Download Absalom, Absalom! Study Guide

Subscribe Now

Chapter 9 Summary and Analysis

New Character:
Jim Bond: “idiot” son of Charles Etienne St. Velery Bon and his African-American wife

Summary
The narration of the story is concluded. Quentin tells Shreve how Miss Rosa brought him out to Sutpen’s Hundred one September and they found Henry still alive, but in hiding. In December, Miss Rosa sends an ambulance, but Clytie thinks that it is a police car and she sets the house on fire, killing herself and Henry.

Now the entire Sutpen clan is destroyed, except for Jim Bond, the “idiot” (who, like Faulkner, gained an extra letter in his last name). Jim Bond stands outside the burning mansion, howling, and then he soon disappears into the woods, still howling. Jim Bond continues to inhabit the woods, and, from time to time, the townspeople of Jefferson can hear him howling.

This is the end result of Thomas Sutpen’s “grand design”—a developmentally disabled person howling in the woods. Clearly, it was a design built on faulty premises.

The conclusion of the story prompts Shreve to say that “in time the Jim Bonds are going to conquer the Western Hemisphere.” He continues with a philosophical conclusion:

“Of course it wont quite be in our time and of course as they spread toward the poles they will bleach out again like the rabbits and the birds do, so they wont show up so sharp against the snow. But it will still be Jim Bond; and so in a few thousand years, I who regard you now will also have sprung from the loins of the African kings.”

Then Shreve asks Quentin why he hates the South, and Faulkner ends Absalom, Absalom! with Quentin shouting to himself “I dont hate it! I dont hate it!”

Analysis
In Faulkner’s novels, the endings are often very significant to the novel as a whole. Chapter Nine is the final chapter, and Faulkner provides the reader with a revelation and a perverse resolution.
Absalom, Absalom! is the quintessential, if difficult to understand, story of the American South. In it, Thomas Sutpen sets out to create a dynasty for himself, buying slaves and setting himself up as a patriarch. Events take their natural course, and Sutpen’s dynasty fails—Quentin, like other young Southerners, is left to pick up the pieces.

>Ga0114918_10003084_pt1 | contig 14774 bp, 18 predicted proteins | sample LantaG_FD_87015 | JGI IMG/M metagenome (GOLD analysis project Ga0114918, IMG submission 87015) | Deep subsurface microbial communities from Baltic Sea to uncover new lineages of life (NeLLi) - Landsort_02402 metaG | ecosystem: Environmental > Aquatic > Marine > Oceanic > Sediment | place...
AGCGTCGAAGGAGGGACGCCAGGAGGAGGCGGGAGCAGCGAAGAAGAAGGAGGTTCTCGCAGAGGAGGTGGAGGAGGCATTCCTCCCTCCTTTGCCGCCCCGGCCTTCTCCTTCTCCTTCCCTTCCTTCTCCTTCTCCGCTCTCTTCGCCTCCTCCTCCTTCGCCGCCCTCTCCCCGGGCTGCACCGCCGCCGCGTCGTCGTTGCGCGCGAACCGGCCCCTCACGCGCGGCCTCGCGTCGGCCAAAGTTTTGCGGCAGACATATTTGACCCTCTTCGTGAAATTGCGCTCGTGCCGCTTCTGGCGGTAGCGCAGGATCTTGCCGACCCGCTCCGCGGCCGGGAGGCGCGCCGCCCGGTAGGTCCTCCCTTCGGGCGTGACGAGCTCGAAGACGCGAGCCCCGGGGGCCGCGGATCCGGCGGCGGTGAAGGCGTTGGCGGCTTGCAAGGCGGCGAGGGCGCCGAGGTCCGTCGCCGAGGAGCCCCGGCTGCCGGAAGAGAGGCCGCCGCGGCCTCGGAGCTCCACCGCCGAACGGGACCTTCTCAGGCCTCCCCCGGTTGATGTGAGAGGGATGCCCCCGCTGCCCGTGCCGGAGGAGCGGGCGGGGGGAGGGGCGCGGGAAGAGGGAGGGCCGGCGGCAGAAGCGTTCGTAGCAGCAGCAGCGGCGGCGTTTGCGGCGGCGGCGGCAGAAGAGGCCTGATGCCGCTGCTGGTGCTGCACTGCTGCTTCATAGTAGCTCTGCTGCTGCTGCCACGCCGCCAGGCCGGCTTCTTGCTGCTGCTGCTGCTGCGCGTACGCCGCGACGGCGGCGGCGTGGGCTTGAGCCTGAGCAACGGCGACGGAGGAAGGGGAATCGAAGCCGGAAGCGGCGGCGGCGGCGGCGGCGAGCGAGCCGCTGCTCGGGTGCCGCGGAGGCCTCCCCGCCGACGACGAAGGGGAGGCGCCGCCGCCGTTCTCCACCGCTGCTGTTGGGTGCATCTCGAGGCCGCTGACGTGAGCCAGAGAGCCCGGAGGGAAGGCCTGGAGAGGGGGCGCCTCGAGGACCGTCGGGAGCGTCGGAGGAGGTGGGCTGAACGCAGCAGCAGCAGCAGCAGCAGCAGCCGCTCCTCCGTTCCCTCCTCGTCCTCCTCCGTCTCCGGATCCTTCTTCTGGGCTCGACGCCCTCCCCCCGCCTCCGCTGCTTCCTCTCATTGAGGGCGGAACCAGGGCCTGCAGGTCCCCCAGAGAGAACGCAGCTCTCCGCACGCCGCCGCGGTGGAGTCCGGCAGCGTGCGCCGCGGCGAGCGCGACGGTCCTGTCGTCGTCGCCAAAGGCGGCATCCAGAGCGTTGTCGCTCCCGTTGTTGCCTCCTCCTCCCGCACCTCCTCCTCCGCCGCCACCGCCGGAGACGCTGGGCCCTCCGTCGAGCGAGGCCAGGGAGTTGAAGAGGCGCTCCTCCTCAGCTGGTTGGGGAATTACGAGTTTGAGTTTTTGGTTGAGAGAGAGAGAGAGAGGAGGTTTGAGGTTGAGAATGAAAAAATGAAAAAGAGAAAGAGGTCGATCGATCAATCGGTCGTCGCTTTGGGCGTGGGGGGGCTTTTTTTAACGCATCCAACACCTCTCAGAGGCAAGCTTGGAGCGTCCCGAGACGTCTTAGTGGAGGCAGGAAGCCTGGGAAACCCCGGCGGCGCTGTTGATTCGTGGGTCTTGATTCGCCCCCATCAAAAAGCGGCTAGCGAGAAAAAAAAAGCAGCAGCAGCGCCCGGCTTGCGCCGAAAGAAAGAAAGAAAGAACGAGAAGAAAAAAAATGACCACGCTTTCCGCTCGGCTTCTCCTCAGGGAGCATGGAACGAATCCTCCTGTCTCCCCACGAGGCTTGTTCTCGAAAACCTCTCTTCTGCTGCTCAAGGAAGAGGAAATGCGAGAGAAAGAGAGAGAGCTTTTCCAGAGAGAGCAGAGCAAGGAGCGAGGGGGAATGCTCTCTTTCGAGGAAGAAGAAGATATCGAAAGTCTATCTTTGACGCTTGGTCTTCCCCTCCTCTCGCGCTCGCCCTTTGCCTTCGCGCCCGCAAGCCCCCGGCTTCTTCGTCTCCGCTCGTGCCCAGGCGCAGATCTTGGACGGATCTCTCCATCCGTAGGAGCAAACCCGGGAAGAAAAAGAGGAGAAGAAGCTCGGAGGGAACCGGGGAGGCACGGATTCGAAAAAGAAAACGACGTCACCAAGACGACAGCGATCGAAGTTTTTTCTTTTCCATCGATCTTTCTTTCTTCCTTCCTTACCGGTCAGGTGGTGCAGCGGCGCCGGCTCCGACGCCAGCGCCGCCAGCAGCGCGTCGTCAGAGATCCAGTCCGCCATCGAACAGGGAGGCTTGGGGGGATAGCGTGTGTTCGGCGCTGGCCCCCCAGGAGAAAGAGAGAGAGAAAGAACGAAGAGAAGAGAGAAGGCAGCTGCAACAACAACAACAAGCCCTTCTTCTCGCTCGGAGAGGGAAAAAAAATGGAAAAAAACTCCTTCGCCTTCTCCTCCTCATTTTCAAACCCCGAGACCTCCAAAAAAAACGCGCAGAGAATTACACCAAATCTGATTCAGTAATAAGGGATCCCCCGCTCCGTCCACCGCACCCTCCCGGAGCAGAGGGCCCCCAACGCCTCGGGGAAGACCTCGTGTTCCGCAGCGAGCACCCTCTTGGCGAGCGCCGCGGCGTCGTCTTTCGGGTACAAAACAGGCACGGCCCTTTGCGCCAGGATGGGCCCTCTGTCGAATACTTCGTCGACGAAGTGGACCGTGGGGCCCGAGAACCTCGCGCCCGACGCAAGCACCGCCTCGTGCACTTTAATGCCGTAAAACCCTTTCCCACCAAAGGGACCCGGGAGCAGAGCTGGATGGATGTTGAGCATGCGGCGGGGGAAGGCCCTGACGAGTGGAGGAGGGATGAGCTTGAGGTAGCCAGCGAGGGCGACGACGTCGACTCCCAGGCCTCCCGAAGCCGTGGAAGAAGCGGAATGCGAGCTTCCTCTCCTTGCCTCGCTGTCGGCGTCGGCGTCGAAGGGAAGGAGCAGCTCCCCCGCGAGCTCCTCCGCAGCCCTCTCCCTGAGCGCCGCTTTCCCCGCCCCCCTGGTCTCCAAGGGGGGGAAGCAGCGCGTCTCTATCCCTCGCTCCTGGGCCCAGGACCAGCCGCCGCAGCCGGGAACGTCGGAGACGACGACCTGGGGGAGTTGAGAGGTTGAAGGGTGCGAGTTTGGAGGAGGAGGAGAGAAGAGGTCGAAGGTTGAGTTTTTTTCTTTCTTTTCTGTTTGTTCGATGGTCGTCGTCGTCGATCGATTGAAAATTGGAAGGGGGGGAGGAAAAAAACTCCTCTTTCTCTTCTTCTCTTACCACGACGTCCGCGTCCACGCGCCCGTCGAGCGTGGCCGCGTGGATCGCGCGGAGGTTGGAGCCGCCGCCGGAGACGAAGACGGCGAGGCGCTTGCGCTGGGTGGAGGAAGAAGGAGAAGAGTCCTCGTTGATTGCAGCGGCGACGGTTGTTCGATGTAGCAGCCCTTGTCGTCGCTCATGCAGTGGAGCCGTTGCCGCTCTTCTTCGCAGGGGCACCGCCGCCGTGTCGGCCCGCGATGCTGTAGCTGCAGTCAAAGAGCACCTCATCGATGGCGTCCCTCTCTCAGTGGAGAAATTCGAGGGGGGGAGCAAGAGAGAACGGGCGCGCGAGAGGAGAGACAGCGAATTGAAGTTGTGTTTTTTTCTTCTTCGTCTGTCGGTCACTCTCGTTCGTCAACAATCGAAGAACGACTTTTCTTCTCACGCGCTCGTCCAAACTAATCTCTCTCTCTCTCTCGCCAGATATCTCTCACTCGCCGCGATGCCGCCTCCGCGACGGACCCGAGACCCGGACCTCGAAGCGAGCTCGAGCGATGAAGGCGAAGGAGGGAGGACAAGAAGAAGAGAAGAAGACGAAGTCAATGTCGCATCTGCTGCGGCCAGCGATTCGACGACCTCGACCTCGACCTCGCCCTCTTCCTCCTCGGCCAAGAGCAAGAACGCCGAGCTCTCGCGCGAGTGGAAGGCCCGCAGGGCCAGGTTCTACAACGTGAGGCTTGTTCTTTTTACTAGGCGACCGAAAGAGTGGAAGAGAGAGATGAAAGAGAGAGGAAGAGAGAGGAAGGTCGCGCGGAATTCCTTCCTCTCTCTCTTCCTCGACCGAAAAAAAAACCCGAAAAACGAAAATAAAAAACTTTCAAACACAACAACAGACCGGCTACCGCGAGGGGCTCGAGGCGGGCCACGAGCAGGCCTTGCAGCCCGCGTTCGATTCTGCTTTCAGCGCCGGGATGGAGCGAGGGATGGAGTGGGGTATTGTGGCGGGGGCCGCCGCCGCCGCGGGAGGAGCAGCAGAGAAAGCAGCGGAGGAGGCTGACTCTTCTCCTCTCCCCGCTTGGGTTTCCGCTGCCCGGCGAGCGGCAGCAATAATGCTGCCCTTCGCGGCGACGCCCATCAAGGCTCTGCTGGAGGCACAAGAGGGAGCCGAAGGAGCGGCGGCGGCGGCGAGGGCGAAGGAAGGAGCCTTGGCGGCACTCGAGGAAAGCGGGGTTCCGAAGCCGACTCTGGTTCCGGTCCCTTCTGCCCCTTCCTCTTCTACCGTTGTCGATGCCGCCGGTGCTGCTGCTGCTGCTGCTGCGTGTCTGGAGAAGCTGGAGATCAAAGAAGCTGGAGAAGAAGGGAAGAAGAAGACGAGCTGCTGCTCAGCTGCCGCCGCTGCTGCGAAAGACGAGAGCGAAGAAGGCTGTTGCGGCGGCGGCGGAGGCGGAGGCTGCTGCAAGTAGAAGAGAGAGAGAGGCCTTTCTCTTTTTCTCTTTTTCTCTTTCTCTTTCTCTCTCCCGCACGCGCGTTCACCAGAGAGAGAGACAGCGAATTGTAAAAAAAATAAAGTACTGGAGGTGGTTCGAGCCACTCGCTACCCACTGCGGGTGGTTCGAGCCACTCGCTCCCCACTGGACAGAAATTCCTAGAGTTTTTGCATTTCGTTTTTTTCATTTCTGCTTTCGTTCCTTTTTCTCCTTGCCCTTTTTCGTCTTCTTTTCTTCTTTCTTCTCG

In his Nobel-prize acceptance address, Faulkner describes his philosophical understanding of the role of humankind. He sees man as singularly possessing the medium of language, and more specifically, the tirade, with which to immortalize his affairs. He said:

“It is easy enough to say that man is immortal simply because he will endure: that when the last ding-dong of doom has clanged and faded from the last worthless rock hanging tideless in the last red and dying evening, that even then there will still be one more sound: that of his puny, inexhaustible voice, still talking.”

In Faulkner’s philosophy, language makes man immortal. However, in Absalom, Absalom!, the final heir of the Sutpen clan, Jim Bond, is a man without language. Faulkner’s message goes further than this. He continues:

“I refuse to accept this. I believe that man will not merely endure: he will prevail. He is immortal, not because he alone among creatures has an inexhaustible voice, but because he...

(The entire section is 830 words.)